Blue-backed Parrot Tanygnathus everetti
Nearly one-third of parrot species in the world are threatened with extinction. According to a 2021 study, current protected areas are not sufficient to protect parrot diversity, overlapping with only 10% of the geographic range of all parrot species.
Agriculture is the main threat to parrots and is especially relevant in the Neotropics, where parrot species richness is highest.
The fate of parrots is largely tied to the fate of forests, as 70% of parrots are forest-dependent. The study concludes that the future of parrots relies on policy-making in specific countries.
The Blue-backed Parrot of The #Philippines is #endangered due to massive #deforestation for #palmoil and #meat #agriculture. Support their survival in the supermarket, go plant-based and #Boycott4WildlifeTweet
Very little is known about the ecology of the Blue-backed Parrot, although they are likely to occur in similar habitats to the Azure-rumped Parrot Tanygnathus sumatranus. The species may therefore occur across tropical, lowland, and montane forests, as well as mangrove swamps and degraded forests (del Hoyo et al. 1997) in the Philippines. The trapping of adults and nestlings for the cagebird and pet trade are the most significant threats, with heavy trapping particularly extensive in the early 2000’s (P. Widmann in litt. 2020, S. Mahood in litt. 2020). Scarcity of captured birds in markets (D. Gutierrez per N. Collar in litt. 2020) also suggests the genuine rarity of the species.
BirdLife International. 2020. Tanygnathus everetti. The IUCN Red List of Threatened Species 2020: e.T181753148A181756316. https://dx.doi.org/10.2305/IUCN.UK.2020-3.RLTS.T181753148A181756316.en. Downloaded on 21 January 2021.
Support the conservation of this species
This animal has no protections in place. Read about other forgotten species here. Create art to support this forgotten animal or raise awareness about them by sharing this post and using the #Boycottpalmoil #Boycott4Wildlife hashtags on social media. Also you can boycott palm oil in the supermarket.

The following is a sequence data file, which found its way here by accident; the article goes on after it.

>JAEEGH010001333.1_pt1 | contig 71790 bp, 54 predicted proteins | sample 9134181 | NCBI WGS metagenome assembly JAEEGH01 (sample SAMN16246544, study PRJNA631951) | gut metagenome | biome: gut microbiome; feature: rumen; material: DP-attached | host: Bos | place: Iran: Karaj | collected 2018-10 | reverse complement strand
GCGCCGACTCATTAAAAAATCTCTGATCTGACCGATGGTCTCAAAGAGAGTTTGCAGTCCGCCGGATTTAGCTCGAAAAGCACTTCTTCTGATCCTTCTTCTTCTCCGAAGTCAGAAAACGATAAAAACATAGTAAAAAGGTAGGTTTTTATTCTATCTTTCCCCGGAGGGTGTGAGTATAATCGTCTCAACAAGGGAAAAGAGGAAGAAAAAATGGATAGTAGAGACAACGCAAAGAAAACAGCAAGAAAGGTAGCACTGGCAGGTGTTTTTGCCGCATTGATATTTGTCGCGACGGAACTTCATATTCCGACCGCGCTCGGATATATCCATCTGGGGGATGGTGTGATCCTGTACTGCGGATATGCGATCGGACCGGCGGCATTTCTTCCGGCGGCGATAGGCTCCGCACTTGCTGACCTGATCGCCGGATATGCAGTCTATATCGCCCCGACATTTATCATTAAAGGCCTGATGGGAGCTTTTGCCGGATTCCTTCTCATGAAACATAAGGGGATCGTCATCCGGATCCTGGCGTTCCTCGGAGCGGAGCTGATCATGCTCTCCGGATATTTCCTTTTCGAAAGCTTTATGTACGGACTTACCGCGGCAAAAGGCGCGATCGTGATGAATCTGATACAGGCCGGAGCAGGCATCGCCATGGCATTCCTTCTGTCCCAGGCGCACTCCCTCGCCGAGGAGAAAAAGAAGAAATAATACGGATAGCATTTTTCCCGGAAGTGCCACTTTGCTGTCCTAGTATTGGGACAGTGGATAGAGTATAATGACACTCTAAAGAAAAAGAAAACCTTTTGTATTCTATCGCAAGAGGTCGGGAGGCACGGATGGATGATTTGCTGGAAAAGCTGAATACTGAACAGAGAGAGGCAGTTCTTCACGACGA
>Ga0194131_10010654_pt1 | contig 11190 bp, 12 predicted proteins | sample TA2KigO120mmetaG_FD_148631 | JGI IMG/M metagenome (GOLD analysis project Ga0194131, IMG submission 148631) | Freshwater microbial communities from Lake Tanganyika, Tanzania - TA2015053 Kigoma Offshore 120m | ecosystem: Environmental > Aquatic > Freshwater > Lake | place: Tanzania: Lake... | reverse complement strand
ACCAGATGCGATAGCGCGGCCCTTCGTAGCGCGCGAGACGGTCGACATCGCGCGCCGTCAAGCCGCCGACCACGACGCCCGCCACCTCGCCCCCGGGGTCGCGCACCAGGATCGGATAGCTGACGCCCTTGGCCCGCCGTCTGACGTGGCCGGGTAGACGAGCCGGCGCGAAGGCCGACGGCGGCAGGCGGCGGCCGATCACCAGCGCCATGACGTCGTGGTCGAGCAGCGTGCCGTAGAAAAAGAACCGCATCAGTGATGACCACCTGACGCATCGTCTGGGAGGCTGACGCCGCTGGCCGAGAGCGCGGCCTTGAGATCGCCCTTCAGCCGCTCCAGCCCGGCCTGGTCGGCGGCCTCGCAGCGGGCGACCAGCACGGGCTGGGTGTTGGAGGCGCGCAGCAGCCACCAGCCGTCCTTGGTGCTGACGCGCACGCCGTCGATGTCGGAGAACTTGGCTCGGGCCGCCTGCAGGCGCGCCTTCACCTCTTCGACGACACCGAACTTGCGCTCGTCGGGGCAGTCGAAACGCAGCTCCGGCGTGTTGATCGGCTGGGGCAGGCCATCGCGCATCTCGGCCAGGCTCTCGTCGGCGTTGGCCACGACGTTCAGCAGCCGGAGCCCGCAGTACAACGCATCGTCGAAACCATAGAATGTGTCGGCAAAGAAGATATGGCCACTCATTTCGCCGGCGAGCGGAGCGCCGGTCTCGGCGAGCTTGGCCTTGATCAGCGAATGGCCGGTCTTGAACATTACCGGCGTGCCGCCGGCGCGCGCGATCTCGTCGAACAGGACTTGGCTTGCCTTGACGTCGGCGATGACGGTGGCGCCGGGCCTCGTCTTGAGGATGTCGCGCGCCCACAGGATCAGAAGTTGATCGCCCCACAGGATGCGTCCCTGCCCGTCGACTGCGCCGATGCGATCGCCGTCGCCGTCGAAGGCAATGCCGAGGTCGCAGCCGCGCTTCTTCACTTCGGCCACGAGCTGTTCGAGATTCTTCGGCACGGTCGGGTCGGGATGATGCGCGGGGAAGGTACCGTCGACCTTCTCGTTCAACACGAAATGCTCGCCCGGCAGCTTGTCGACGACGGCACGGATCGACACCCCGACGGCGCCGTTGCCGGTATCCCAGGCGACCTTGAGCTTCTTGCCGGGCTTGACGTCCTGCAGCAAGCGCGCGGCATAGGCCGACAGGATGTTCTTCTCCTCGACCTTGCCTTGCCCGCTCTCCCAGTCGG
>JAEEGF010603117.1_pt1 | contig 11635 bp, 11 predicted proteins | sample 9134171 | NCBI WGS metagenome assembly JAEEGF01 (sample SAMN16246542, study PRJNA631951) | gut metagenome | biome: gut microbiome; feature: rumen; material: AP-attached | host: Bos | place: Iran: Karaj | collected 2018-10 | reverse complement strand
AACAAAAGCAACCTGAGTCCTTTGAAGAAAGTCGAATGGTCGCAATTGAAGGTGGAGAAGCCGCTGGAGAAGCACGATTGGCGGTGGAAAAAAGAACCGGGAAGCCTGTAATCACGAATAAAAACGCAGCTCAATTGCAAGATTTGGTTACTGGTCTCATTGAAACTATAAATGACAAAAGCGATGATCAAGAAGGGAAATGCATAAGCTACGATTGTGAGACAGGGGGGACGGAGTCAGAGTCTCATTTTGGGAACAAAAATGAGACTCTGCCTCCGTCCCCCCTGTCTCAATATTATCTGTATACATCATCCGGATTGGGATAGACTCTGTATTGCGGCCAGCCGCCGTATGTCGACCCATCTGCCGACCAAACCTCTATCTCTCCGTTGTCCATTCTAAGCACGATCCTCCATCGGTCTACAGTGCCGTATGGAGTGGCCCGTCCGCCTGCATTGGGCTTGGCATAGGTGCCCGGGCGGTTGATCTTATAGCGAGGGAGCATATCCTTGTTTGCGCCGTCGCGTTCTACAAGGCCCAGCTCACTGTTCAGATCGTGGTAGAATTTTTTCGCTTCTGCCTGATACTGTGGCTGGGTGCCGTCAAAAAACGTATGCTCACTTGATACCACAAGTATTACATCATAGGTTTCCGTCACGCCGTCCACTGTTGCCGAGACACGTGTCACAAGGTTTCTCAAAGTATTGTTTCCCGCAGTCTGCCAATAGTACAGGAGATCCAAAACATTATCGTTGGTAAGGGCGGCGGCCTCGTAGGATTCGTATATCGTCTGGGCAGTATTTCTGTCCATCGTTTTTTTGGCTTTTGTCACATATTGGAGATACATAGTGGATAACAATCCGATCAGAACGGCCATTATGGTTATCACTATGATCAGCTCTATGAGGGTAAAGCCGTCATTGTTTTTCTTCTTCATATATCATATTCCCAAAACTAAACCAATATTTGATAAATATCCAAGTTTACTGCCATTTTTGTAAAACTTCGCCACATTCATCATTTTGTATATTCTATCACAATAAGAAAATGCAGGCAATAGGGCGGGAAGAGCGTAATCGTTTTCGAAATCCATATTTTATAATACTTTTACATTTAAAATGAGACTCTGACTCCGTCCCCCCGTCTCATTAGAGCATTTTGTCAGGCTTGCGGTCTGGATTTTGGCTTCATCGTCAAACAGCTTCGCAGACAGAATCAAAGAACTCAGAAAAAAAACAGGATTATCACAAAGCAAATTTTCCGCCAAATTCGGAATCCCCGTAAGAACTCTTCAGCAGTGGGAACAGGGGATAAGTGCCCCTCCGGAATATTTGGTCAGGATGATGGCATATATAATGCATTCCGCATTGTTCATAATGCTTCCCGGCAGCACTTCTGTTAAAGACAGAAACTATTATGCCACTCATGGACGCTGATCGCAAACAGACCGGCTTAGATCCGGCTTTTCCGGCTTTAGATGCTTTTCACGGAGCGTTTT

How can I help the #Boycott4Wildlife?
Contribute in five ways
1. Join the #Boycott4Wildlife on social media and subscribe to stay in the loop: Share posts from this website to your own network on Twitter, Mastadon, Instagram, Facebook and Youtube using the hashtags #Boycottpalmoil #Boycott4Wildlife.
2. Contribute stories: Academics, conservationists, scientists, indigenous rights advocates and animal rights advocates working to expose the corruption of the palm oil industry or to save animals can contribute stories to the website.
3. Supermarket sleuthing: Next time you’re in the supermarket, take photos of products containing palm oil. Share these to social media along with the hashtags to call out the greenwashing and ecocide of the brands who use palm oil. You can also take photos of palm oil free products and congratulate brands when they go palm oil free.
4. Take to the streets: Get in touch with Palm Oil Detectives to find out more.
5. Donate: Make a one-off or monthly donation to Palm Oil Detectives as a way of saying thank you and to help pay for ongoing running costs of the website and social media campaigns. Donate here